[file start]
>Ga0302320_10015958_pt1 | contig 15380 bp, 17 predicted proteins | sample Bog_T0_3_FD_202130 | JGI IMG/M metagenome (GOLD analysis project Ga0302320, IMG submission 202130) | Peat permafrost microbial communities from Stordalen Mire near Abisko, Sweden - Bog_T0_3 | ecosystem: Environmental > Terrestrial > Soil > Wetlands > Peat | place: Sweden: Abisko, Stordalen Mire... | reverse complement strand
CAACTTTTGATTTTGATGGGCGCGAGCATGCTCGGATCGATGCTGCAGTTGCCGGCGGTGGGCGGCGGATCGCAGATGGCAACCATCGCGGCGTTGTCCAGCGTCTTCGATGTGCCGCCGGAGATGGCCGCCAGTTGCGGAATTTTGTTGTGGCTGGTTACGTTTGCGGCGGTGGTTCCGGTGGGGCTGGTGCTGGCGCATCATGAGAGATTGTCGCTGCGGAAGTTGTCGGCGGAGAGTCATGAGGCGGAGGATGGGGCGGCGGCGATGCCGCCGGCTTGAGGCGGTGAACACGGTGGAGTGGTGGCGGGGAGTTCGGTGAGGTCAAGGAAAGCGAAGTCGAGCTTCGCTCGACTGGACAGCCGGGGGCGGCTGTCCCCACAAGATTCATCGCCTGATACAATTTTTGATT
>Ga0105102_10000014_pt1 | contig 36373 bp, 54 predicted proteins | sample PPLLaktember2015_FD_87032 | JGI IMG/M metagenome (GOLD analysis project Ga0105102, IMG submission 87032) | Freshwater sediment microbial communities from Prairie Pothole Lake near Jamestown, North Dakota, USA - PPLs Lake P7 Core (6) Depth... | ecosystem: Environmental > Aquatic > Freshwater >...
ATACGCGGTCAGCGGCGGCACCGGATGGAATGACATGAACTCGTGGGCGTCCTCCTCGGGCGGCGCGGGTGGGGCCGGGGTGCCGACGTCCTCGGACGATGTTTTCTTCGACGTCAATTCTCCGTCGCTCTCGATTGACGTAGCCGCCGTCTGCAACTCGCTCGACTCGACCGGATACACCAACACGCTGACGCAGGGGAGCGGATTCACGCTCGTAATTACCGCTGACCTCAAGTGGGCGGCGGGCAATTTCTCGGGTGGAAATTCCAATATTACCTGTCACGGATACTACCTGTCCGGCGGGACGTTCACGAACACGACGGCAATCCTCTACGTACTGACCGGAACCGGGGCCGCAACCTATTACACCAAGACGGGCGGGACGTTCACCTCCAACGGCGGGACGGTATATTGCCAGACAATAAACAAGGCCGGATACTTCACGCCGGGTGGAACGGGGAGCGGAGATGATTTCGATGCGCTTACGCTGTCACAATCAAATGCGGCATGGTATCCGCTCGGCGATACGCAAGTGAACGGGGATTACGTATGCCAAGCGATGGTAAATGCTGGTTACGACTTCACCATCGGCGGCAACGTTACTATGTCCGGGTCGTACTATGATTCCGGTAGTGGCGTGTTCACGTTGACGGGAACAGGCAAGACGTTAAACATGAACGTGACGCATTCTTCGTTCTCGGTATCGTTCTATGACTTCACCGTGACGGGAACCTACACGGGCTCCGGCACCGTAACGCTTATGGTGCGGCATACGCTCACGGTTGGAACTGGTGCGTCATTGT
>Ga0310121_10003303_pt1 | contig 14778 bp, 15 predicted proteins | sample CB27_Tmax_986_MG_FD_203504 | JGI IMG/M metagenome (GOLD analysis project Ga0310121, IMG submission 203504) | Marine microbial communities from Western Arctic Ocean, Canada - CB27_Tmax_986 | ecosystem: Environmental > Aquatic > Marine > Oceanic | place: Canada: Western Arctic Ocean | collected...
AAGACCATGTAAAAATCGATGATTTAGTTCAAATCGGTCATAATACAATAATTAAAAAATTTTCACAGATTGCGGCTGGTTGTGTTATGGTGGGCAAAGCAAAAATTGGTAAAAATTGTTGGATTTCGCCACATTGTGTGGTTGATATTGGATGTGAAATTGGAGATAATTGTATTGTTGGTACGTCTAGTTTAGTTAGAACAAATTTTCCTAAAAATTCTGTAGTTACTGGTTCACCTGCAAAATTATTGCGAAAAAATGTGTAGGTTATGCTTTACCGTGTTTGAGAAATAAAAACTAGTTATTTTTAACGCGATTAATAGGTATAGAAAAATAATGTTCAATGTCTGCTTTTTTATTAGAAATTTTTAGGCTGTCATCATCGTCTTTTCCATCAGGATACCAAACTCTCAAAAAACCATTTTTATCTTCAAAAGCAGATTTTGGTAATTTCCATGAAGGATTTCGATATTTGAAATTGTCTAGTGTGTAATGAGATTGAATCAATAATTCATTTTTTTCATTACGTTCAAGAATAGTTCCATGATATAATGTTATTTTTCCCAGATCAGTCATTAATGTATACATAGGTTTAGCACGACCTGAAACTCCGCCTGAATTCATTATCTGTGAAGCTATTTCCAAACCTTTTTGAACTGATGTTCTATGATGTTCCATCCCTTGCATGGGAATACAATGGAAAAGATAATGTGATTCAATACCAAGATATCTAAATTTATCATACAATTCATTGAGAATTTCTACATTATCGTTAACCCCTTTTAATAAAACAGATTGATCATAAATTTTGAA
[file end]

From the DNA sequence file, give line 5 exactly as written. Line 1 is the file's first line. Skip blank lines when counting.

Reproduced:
>Ga0310121_10003303_pt1 | contig 14778 bp, 15 predicted proteins | sample CB27_Tmax_986_MG_FD_203504 | JGI IMG/M metagenome (GOLD analysis project Ga0310121, IMG submission 203504) | Marine microbial communities from Western Arctic Ocean, Canada - CB27_Tmax_986 | ecosystem: Environmental > Aquatic > Marine > Oceanic | place: Canada: Western Arctic Ocean | collected...